Date(s) - 22/01/2019
1:30 pm - 5:30 pm
The recent IPCC report on Climate Change is just another reminder of the importance and urgency to focus our efforts on lowering greenhouse gas emissions. However, equally challenging is the scenario of where a changing climate will continue to impact long after global emissions have been stabilised.
Cultural heritage, embracing historic fabric, relict landscapes and marginal ways of life, frequently includes particularly vulnerable places and people. While at-risk heritage needs the attention of adaptation strategists, the sector also has much to offer in return. The possible contribution of cultural heritage to climate change adaptation is in fact acknowledged within the Paris agreement itself.
Carrig Conservation, the University of Lincoln and the Irish Green Building Council are now working in close cooperation with the Department of Culture, Heritage and the Gaeltacht (DCHG) to develop Ireland’s first ‘Climate Change Adaptation Sectoral Plan for Built and Archaeological Heritage’.
As part of this process, DCHG and its consultant team are hosting a series of Workshops in January 2019 to review the development of the first Climate Change Adaptation Sectoral Plan. On 22nd January, participants are invited to discuss the potential impacts of climate change on Ireland’s built and archaeological heritage, and prioritise short- and long-term adaptation actions needed.
The workshop is invitation only and limited to 50 stakeholders from government, local authorities, climate action regional offices, conservation professionals, local heritage and conservation offices, universities, NGOs and representative bodies. This is to ensure the broadest engagement on the development and implementation of the sectoral plan and to maximise the potential for creative input.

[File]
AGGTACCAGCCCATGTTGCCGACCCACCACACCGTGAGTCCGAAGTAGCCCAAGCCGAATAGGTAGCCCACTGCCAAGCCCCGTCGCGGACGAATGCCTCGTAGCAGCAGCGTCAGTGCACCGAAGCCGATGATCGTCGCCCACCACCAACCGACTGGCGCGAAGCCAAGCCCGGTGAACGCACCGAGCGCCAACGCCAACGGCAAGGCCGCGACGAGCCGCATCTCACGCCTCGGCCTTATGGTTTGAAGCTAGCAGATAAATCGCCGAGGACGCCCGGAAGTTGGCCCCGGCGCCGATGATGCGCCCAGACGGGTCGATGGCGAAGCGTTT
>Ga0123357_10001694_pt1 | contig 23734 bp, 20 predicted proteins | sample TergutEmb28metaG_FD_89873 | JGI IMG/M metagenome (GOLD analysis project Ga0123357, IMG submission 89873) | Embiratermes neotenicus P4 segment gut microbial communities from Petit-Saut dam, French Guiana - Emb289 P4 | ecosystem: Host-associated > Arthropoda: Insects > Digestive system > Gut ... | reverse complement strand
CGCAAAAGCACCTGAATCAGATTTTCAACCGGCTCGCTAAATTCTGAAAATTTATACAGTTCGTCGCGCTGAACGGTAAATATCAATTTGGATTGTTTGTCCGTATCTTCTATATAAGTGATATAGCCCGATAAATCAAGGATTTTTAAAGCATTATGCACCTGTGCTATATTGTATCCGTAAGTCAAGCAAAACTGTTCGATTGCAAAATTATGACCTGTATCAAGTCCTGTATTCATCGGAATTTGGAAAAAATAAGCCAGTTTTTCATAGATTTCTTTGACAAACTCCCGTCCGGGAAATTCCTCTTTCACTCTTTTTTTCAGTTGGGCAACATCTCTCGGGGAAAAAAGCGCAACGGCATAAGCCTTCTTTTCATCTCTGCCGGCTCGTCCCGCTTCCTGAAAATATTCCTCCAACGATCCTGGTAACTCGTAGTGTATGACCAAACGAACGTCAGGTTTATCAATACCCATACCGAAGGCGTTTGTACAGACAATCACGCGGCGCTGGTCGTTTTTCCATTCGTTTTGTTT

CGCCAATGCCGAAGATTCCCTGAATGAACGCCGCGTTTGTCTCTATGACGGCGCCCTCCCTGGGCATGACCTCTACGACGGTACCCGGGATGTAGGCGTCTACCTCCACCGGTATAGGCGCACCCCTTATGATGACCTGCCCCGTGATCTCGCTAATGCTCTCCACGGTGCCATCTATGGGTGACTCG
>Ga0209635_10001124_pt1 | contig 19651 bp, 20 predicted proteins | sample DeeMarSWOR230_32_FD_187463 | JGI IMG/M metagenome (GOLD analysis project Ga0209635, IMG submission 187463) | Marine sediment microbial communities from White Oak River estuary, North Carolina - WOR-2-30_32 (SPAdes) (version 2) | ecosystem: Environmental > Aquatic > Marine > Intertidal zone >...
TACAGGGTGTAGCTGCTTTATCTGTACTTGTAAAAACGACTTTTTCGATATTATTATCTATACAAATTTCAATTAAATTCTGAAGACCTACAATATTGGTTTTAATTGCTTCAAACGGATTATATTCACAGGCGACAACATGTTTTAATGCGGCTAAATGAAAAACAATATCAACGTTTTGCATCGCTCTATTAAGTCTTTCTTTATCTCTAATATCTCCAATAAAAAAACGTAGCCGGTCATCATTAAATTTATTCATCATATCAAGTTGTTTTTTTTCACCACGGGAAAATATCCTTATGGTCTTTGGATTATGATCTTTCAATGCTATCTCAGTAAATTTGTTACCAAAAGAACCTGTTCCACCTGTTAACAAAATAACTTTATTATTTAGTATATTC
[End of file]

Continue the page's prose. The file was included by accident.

This workshop is invitation only. If you are interested in attending please contact Marion@igbc.ie.
13h30 Registration & Networking
Peter Cox, Carrig Conservation
Michael MacDonagh, Chief Archaeologist, Department of Culture, Heritage and the Gaeltacht
14h05 National Adaptation Framework
John O’Neill, DCCAE
14h20 Sectoral Adaptation Guidelines
Dr Barry O’Dwyer, UCC
14h35 Ireland’s Changing Climate – What can we expect?
Alastair McKinstry, ICHEC
14h50 Climate Change Sectoral Adaptation Plan for Built & Archaeological Heritage – Progress to date
Dr Cathy Daly, University of Lincoln
15h15 Group Discussions
16h45 Feedback from Groups & Closing Remarks – Peter Cox, Carrig Conservation
The Department of Communications, Climate Actions and the Environment recently published Ireland’s first statutory National Adaptation Framework (NAF). The document sets out the role 12 key sectors will have in developing climate resilience for Ireland. Under the framework, the Department of Culture, Heritage and the Gaeltacht (DCHG) is required to prepare Ireland’s first ‘Climate Change Adaptation Sectoral Plan for Built and Archaeological Heritage’.
Carrig Conservation, the University of Lincoln and the Irish Green Building Council are now working in close cooperation with DCHG to develop Ireland’s first ‘Climate Change Adaptation Sectoral Plan for Built and Archaeological Heritage’.
The final adaptation plan will be circulated widely through a public consultation scheduled for May 2019.